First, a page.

49ers, Bay Area could host 50th Super Bowl

Published: Wednesday, Oct. 17, 2012 - 12:00 am | Page 1C
Last Modified: Wednesday, Oct. 17, 2012 - 5:12 pm

SANTA CLARA – South Beach or Silicon Valley?

The 49ers and the Bay Area will compete with South Florida to host the NFL's 50th Super Bowl in 2016, league owners decided Tuesday.

The loser will take on Houston for the right to host Super Bowl LI in 2017.

The next three Super Bowls will be played in New Orleans, East Rutherford, N.J., and Glendale, Ariz. It's the next Super Bowl to be awarded, however, that looms large because it's the 50th event – Super Bowl L – and the NFL will look for a bang wherever it's held.

South Florida has hosted more Super Bowls – 10 – than any other region, although owners said Miami's Sun Life Stadium would need upgrades before hosting another game. The decision on Super Bowls L and LI will be made at the spring owners' meeting in May.

There's reason to be optimistic that the Bay Area could host the marquee event.

The NFL likes Super Bowls in new venues, and the 49ers will have the newest stadium when Super Bowl L rolls around.

Teams are required to play two seasons in new stadiums before hosting a Super Bowl, meaning the 49ers will qualify if they open their $1.2 billion stadium in 2014 as expected. Construction is ahead of schedule.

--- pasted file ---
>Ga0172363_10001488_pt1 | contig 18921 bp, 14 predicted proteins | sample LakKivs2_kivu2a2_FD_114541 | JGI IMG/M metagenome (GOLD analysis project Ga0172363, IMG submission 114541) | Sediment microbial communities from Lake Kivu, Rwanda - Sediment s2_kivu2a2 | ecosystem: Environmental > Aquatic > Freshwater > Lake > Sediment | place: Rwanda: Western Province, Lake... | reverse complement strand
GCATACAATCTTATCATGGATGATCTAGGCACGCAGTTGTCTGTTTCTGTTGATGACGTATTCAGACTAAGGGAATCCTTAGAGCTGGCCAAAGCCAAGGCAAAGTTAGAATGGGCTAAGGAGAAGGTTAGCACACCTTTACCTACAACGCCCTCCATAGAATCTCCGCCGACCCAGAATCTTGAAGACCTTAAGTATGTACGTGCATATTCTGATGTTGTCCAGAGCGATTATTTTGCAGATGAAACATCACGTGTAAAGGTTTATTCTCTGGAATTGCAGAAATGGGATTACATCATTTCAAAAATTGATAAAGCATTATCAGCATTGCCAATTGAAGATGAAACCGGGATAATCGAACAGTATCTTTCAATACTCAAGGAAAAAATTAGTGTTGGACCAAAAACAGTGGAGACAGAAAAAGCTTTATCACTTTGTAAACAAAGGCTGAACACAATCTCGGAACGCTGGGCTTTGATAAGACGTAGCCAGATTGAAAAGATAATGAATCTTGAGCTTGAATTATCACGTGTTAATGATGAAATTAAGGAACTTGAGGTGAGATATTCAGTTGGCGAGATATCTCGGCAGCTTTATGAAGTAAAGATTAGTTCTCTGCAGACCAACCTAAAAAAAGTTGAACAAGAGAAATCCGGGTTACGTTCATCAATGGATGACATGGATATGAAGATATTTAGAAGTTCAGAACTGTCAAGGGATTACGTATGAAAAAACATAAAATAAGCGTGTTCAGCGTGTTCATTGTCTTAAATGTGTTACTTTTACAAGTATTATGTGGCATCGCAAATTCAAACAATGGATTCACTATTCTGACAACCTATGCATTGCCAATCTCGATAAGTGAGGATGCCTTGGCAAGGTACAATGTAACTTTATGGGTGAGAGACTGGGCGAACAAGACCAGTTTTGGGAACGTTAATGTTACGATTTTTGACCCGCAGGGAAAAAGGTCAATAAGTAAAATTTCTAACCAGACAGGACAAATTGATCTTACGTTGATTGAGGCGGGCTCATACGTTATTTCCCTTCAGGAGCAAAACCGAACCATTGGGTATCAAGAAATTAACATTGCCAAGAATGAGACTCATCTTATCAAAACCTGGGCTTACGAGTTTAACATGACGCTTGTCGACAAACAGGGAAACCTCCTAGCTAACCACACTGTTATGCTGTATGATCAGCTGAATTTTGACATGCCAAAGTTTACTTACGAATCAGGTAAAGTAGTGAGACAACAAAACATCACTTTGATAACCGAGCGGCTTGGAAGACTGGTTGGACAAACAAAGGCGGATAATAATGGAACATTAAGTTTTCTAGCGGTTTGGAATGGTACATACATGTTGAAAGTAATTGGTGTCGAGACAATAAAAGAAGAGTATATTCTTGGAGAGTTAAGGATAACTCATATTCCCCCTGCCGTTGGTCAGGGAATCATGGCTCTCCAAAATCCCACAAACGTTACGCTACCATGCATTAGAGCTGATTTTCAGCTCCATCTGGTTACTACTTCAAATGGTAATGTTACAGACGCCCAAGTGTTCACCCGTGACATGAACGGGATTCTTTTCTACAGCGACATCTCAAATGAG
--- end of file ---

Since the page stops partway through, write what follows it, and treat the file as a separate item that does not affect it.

The Santa Clara stadium will have 68,500 seats but can be expanded to 75,000 for special events. The NFL requires at least 70,000 seats for a Super Bowl.

There also would be a nice bit of symmetry if the Bay Area gets to host Super Bowl L.

The first Super Bowl was played in California – in Los Angeles in 1967 – and one hasn't been held in the state since the Raiders and Tampa Bay played in San Diego in 2003. The last Super Bowl in the Bay Area was in 1985, when the 49ers and Miami met at Stanford.

By February 2016, the 49ers will practice and play games in Santa Clara, just north of San Jose, even though they will retain the San Francisco name.

The team is working with San Francisco officials on the bid, and the 49ers' regional reach, with destinations like the Napa Valley and Monterey not far away, will play an important role.

The league also has relaxed its policy on playing Super Bowls only in warm-weather cities or under roofs. The open-air stadium in East Rutherford, for example, will host the 2014 Super Bowl. The average high temperature in February in San Jose is 62 degrees, the average low 45.

In other stadium news, Raiders owner Mark Davis said Tuesday his team has no plans to share the Santa Clara stadium with the 49ers.

"I give the 49ers all the credit in the world for getting a shovel in the ground in California," Davis told NFL.com. "That's phenomenal. But we're trying to get our situation right. It's not easy to do."

Davis said his team would concentrate on building a new facility at the O.co Coliseum site or in Dublin.

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